General Electric's most influential critic on Wall Street finally sees a glimmer of hope.
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It marks a significant milestone because JPMorgan analyst C. Stephen Tusa, Jr. is easily the biggest GE bear. And he holds great sway. Tusa presciently went negative on GE in May 2016, when the stock was trading at $30. Since then, GE has lost an incredible three-quarters of its value because of a shrinking cash flow and mounting debt.
But this prophet of GE doom now believes the risk-reward on the stock is more balanced. The nosedive in GE's shares signals investors have priced in much of the bad news that Tusa was worried about for years.
"It's possible that the company can execute its way through an elongated workout that limits near-term downside," Tusa wrote to clients on Thursday.
Years of bad decisions have left GE a shell of its former self. The once-great conglomerate was down 62% on the year as of Wednesday's close. Not only is that worst performance in the entire S&P 500, but it surpasses the crash seen in the crisis year of 2008. Investors are very worried about GE's debt-ravaged balance sheet — and all this recession talk is not helping.
Even accounting for Thursday's rally to $7.35, GE shares are trading at the same place they were at in March 1993. The stock has essentially gone nowhere for a quarter-century.
Facing a serious crisis, GE replaced CEO John Flannery on October 1 with Larry Culp, a widely respected manufacturing executive. Culp moved quickly to slash GE's dividend to a penny, sell a chunk of oil-and-gas giant Baker Hughes and raise $1.5 billion by selling a GE Capital portfolio of healthcare equipment leases and loans.
How GE could ease recession fears
Tusa is hardly calling for a speedy turnaround. While JPMorgan removed GE from its short list, Tusa kept a $6 price target on the stock through the end of 2019.
And GE could still face more pain ahead. Tusa warned that GE still needs to downgrade its long-term financial targets — a "negative event yet to come" and one that's necessary for the stock to "bottom."
Moreover, Tusa called for GE to take a bold step to repair its debt-riddled balance sheet: raise $25 billion by selling stock. GE hasn't done an equity raise since the 2008 financial crisis when Warren Buffett and other investors came to the rescue.
Tusa said that a $25 billion equity raise will help solve GE's debt debacle and shore up its massive pension shortfall. The funds could also be used to plug other holes, such as losses in GE Capital's long-term care insurance business.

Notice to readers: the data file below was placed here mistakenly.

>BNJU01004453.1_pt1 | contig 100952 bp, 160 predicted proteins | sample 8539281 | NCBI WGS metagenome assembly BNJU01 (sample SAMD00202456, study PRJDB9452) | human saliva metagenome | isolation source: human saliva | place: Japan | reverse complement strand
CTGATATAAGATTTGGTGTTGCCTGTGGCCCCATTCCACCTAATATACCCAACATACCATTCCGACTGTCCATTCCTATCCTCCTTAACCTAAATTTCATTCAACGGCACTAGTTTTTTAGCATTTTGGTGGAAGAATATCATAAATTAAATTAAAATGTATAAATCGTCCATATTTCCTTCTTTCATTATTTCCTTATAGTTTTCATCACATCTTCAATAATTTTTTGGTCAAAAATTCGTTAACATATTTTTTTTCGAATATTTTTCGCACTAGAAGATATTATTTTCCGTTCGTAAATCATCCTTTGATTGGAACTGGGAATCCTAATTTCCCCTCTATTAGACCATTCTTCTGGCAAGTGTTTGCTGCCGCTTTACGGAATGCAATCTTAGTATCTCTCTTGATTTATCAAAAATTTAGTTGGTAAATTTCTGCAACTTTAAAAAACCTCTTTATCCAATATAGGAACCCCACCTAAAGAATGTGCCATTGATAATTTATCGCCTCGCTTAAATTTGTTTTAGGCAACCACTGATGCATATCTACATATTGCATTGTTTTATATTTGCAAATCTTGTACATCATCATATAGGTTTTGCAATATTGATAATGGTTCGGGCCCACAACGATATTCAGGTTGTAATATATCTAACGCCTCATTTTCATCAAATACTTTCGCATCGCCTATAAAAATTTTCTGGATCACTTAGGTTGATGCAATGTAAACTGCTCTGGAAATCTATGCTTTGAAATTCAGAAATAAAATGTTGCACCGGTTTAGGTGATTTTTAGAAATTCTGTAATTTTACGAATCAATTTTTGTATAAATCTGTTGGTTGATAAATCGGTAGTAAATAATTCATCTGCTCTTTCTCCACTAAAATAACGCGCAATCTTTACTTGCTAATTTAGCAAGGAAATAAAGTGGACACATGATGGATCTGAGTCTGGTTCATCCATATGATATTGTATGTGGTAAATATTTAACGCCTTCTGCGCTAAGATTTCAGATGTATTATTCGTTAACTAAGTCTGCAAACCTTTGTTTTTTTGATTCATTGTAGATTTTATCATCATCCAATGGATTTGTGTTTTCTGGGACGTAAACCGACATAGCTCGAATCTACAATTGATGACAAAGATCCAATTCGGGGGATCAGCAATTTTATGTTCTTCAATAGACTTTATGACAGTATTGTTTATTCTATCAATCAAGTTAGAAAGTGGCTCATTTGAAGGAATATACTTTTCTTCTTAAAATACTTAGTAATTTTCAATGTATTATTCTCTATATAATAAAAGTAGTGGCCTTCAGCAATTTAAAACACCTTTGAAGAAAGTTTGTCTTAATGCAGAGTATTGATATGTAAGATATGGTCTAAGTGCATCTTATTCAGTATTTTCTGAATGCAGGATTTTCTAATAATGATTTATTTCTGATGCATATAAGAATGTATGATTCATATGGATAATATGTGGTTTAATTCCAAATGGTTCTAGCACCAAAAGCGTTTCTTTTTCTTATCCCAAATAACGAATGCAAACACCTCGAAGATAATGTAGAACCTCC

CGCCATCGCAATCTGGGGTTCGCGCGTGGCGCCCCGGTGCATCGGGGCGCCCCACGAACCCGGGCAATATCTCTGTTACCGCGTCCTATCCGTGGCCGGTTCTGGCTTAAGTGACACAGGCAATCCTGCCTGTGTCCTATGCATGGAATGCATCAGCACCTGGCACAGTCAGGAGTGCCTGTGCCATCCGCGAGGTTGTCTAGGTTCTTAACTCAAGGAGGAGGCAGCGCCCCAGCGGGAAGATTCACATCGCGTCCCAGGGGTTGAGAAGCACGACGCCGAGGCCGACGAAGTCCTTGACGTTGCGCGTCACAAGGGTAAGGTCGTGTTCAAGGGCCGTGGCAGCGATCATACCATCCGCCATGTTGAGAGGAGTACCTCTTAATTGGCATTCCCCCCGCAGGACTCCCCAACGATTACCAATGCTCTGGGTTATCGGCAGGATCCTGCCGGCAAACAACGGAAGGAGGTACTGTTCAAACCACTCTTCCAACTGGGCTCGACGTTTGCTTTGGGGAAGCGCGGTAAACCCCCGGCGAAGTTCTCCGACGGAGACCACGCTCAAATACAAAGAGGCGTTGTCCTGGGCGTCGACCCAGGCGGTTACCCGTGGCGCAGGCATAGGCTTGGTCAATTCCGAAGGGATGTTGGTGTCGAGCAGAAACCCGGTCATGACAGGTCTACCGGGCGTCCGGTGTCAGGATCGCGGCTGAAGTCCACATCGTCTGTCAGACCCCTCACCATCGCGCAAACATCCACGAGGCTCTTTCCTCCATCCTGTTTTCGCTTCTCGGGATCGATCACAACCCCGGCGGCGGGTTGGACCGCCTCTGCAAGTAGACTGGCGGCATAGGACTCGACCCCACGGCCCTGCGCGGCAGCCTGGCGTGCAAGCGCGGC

Raising cash could also ease worries that GE will have significant trouble navigating the next recession, which could arrive in the next two years. An equity raise would "help to blunt the chief risk we see in a downturn, namely the balance sheet," Tusa wrote.
Betting on digital
Meanwhile, Culp continues to reshuffle GE's vast business empire in a bid to position the company to return to growth.
GE announced plans on Thursday to launch an independently run industrial Internet of Things software company. The new unit, with $1.2 billion in annual software revenue, will combine GE Digital's existing industrial IoT products like the Predix platform with GE Power's digital and grid software businesses.
GE is hoping to capitalize on the fast-growing demand for technology that enables factories and power plants to become more productive. These technology products include artificial intelligence and advanced analytics that help industrial companies cut costs and operate more efficiently.
GE said it has launched a search of internal and external candidates to lead the new IoT business. The company announced that GE Digital CEO Bill Ruh has decided to depart to pursue other opportunities.
At the same time, GE is scaling back its presence in at least one digital business. The company reached a deal to sell a 90% stake in ServiceMax to private equity firm Silver Lake. ServiceMax, acquired in 2016, sells cloud-based software productivity tools used by maintenance technicians.
GE, which is retaining a 10% stake in ServiceMax, declined to disclose terms of the sale to Silver Lake.